The region described as West Asia extends from India to Egypt. It is where civilisation, and therefore of garden design, first developed. Ancient West Asia influenced all the surrounding areas, including Europe and China. Its influence on North Africa (and Southern Spain) lasted until modern times, for both geographical and religious reasons. Broadly speaking the climate of West Asia is hot-arid. This is shown by the land cover base used for the below map of West Asian garden regions and gardens. [See Blog post on Asian Garden History and Book on Asian garden history]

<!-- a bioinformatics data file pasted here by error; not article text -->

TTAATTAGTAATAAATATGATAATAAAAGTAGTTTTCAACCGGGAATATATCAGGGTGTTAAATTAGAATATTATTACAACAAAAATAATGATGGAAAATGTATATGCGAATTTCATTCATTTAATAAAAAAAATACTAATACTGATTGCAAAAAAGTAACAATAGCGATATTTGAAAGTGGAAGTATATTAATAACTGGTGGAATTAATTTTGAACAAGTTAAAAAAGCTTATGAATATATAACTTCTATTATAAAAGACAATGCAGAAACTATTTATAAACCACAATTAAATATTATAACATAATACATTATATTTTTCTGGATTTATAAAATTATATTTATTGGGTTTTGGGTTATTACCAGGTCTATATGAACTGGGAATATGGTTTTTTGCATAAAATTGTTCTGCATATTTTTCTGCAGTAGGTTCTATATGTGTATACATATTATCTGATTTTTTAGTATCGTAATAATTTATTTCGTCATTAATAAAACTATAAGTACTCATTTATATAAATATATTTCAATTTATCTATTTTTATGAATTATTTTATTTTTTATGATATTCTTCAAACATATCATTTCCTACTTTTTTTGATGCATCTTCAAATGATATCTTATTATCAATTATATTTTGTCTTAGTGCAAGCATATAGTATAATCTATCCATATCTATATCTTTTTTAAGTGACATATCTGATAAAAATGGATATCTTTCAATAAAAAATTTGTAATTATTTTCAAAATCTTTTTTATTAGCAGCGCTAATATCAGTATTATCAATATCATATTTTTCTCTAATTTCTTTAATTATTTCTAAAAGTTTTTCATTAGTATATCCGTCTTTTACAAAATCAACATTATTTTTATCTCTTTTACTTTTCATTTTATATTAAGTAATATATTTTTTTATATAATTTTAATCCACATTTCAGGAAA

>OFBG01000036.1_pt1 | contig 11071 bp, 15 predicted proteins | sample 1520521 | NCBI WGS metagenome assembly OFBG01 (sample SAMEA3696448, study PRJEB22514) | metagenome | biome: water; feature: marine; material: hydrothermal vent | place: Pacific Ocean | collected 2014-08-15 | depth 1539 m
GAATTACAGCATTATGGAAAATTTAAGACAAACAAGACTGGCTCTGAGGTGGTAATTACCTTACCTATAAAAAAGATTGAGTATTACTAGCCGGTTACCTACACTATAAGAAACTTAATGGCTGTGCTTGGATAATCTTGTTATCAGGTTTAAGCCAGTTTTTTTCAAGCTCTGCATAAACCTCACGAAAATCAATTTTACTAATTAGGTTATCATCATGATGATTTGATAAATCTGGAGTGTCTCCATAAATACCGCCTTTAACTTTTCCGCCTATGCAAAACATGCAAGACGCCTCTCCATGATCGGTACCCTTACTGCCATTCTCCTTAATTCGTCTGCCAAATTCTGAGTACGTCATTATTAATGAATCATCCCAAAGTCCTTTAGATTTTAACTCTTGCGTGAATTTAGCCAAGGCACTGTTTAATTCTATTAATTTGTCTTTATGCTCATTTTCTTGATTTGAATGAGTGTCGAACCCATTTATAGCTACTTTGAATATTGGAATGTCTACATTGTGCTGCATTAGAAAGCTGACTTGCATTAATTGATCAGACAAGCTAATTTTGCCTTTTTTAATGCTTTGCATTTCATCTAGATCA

Circa 600 CE, the characteristic dwelling type throughout West Asia was a courtyard house formed in mud brick. Small outdoor courts were used for living and working. Larger enclosures could also contain plants and animals. Arabian towns, like Mecca and Medina, were of this type. When taking control of the Middle East, the Arabs encountered the architecture and gardens of the Roman and Persian empires. After Contstantinople fell to the Turks in 1453 AD the city’s Roman-style gardens were built upon, though enough survives to the show their Roman form. Though no plans or examples survive, Constantinople also had churches with cloisters. There are in fact only two extant plans of cloisters. The most famous, known as the St Gall plan, was drawn by a monk who had visited Constantinople. It shows a square plan with crossing paths, not unlike the plans of Mughal tomb gardens built 1,000 years later. Since Islamic architects learned the use mortar to build arches from the Romans it is quite possible that the cloister-form was acquired, indirectly, from the same source.